Review: Jack O'Connell, Word Made Flesh (sf novel)

Alan P. Scott - Rants - Reviews


The world of Word Made Flesh wavers uneasily between ours and... somewhere else. The Northeastern American city of Quinsigamond does not appear on our maps (though there does appear to be a Quinsigamond Village in or near Worcester, MA), but it is a familiar place to anyone whose mental geographies include, say, China Miéville's New Crobuzon, or Neil Gaiman's Neverwhere, or Frank Miller's Sin City, perhaps, or the later Batman's dark Gotham City. Quinsigamond is a great city that has fallen on hard times, drawn in unrelieved red and black, bone-gray and white, like the dust jacket of the book itself. Its grand architecture is in decay. The factories have closed and the streets are unswept. Its various European ethnicities have not mixed in the melting pot quite as much as one might hope. So much is familiar from our own Rust Belt.

But Quinsigamond is not a mere placeholder for any of the cities in our familiar atlases and gazetteers. It exists in addition to these places, in some sidewise plane.

Likewise, the European country of Old Bohemia exists in parallel to other, more familiar names, sandwiched among nations which too went through their fascist and bellicose periods, but are now much quieter. Nazis are mentioned, but Old Bohemia seems to have had its own individual Holocaust, as one part of which an entire Jewish quarter of the city of Maisel was... obliterated.

Word Made Flesh is not always an easy book to read. The frame of O'Connell's fiction allows him to describe this event, and others, in lyrical and documentary terms almost as unrestrained as the crimes they portray.

It is the characters inhabiting Quinsigamond, though, who allow us to engage with it and appreciate its decadent beauty. Gilrein (if he ever had a first name, no one seems to know it) is our primary viewpoint, an ex-cop who is now driving a cab using a license inherited from his father, trying to survive and stay independent by taking passengers in places where the Red and the Black (the bloated and corrupt cab companies which have divided up most of Quinsigamond between them) will not venture. Hence his fares are often the felons he would formerly have arrested. They appreciate the irony, more than Gilrein does. Gilrein spends most of his days mourning his wife Ceil, also a cop, killed in the line of duty during a raid on a rogue printing operation.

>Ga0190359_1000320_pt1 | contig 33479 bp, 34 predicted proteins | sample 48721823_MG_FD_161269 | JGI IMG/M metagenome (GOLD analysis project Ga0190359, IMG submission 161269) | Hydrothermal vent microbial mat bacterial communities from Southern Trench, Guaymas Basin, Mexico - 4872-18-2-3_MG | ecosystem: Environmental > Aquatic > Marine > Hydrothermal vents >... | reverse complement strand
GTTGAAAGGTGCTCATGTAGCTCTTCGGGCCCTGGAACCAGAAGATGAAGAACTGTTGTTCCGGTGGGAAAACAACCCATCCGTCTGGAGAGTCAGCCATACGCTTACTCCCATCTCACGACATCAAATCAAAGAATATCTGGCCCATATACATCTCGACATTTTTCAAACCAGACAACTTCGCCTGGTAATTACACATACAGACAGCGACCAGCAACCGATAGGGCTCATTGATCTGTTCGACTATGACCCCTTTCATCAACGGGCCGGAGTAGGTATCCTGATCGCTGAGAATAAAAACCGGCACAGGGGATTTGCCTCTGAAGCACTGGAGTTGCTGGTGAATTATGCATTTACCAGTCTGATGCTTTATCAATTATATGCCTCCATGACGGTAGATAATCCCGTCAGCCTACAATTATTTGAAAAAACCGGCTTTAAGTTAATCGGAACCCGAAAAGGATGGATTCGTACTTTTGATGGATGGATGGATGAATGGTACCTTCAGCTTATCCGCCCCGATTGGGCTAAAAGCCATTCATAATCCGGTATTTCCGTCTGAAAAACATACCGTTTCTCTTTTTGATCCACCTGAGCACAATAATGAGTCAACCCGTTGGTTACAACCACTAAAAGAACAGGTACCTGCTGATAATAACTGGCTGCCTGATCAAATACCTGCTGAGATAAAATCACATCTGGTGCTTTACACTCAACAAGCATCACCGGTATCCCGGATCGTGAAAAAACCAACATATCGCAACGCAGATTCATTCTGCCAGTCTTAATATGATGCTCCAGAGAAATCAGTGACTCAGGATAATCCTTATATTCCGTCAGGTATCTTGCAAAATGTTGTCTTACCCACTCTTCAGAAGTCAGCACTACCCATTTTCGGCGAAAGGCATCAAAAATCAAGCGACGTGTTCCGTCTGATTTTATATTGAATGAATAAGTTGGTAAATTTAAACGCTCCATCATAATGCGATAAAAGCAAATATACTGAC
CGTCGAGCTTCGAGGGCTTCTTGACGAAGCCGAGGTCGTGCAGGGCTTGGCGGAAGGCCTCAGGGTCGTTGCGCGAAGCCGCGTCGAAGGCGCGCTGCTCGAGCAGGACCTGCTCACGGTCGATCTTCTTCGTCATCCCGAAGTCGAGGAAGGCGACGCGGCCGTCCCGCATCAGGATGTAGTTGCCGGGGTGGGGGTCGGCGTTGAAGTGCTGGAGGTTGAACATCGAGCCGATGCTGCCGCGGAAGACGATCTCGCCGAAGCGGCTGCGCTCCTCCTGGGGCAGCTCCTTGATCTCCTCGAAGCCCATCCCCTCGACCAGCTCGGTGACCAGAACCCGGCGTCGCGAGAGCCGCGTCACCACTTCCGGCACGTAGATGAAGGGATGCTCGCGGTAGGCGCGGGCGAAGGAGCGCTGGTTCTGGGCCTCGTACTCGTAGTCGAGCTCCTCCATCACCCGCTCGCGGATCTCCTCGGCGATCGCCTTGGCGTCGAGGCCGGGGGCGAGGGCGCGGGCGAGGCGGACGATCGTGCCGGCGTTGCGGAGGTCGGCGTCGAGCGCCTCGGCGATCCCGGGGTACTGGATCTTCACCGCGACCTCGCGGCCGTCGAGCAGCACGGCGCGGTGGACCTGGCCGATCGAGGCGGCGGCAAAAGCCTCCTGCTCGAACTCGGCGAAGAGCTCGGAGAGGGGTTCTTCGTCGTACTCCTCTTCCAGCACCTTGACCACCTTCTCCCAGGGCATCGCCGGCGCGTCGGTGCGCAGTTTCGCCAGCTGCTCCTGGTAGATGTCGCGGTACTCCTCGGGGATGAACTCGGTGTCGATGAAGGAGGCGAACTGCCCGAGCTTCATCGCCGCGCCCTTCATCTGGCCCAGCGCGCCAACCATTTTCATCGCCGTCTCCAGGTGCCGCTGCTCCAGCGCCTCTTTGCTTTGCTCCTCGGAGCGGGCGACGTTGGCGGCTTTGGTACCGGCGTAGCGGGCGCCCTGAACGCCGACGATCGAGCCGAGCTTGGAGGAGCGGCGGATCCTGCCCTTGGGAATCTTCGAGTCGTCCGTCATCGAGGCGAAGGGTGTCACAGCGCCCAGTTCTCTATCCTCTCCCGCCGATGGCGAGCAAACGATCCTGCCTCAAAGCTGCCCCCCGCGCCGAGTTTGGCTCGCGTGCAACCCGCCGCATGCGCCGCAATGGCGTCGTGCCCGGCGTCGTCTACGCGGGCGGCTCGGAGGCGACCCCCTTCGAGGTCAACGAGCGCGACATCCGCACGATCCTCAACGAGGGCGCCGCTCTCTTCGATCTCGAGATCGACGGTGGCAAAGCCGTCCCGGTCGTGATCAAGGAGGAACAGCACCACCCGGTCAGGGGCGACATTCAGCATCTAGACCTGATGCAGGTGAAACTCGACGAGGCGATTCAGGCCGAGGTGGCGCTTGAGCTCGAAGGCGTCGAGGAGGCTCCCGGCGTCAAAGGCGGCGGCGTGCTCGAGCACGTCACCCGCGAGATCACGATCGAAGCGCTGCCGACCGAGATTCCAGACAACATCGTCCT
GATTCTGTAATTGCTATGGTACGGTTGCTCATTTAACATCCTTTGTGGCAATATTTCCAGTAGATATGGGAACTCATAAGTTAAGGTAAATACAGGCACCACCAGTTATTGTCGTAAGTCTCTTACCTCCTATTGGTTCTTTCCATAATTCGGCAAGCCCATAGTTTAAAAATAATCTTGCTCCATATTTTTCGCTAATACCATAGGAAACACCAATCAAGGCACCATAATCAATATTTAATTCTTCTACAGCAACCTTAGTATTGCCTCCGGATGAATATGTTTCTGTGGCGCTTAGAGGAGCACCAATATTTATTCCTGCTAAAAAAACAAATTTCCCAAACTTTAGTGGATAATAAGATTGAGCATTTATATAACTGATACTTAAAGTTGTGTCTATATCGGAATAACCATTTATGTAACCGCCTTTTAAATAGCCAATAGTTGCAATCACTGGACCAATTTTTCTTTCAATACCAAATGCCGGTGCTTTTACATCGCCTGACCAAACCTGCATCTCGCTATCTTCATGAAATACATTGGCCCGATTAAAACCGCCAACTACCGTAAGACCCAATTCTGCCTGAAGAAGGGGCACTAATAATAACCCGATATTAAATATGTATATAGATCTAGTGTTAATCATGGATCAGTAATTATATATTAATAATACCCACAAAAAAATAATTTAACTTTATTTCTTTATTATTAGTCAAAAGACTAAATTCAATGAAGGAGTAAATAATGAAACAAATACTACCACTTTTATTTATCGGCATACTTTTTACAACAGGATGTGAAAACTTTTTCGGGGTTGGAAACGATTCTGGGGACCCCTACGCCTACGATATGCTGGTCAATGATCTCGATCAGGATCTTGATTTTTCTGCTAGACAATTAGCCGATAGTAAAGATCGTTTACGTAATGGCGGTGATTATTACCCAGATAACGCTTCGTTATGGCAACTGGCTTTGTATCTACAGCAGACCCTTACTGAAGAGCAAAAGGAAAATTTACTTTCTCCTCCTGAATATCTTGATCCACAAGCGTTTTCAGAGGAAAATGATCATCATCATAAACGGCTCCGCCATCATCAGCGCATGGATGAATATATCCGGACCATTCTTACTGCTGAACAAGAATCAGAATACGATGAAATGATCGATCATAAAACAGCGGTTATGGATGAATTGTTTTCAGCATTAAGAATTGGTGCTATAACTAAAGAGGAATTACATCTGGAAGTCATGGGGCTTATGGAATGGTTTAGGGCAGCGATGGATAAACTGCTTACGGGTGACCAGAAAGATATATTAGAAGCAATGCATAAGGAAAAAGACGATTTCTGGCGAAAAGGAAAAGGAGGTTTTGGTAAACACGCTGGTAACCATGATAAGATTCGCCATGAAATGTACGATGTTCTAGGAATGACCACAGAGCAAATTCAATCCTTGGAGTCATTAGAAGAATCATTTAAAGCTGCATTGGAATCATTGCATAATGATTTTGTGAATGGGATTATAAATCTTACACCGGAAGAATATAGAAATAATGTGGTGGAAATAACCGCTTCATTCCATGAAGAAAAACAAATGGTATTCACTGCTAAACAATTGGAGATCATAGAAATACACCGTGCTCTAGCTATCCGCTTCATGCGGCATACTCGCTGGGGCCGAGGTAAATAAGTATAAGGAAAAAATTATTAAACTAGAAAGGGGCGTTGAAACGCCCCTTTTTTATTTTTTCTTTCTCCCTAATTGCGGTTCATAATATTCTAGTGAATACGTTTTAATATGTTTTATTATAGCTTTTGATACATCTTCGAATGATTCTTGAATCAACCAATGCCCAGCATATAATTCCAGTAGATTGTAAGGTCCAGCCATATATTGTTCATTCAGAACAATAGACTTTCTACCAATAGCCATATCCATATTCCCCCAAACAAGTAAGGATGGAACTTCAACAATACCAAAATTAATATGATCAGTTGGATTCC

Words... words suffuse this book, spill over its edges, inhabit not only its pages but every mossy, malodorous crevice of Quinsigamond's days and nights. A mysterious and incurable plague known as the Grippe attacks the tongue and causes strange speeches, before stealing words entirely. Ceil's former supervisor, the mad Inspector Emil Lacazze, has built his career upon a Methodology of prisoner interrogation based on word association. The most powerful crime bosses in the city, men like the bloodthirsty and elegant Bohemian immigrant August Kroger, fancy themselves litterateurs and bibliophiles. Kroger has gone so far as to hire himself a personal librarian. And Gilrein himself turns out to be the one who gave Leo Tani his last cab ride - Leo, who died shortly thereafter, due to his unfortunate mishandling of one very special book.

I wax verbose, and I've still only scratched the surface of this richly rewarding book. But then, as O'Connell says on p. 182, what happened to me when I read Word Made Flesh is simple, and it may happen to you as well:

"It's an old story, really: seduced and corrupted, in the end, by an obsessive love for the text."

You have been warned.

©2009 Alan P. Scott. All rights reserved.

Last updated February 7, 2009.

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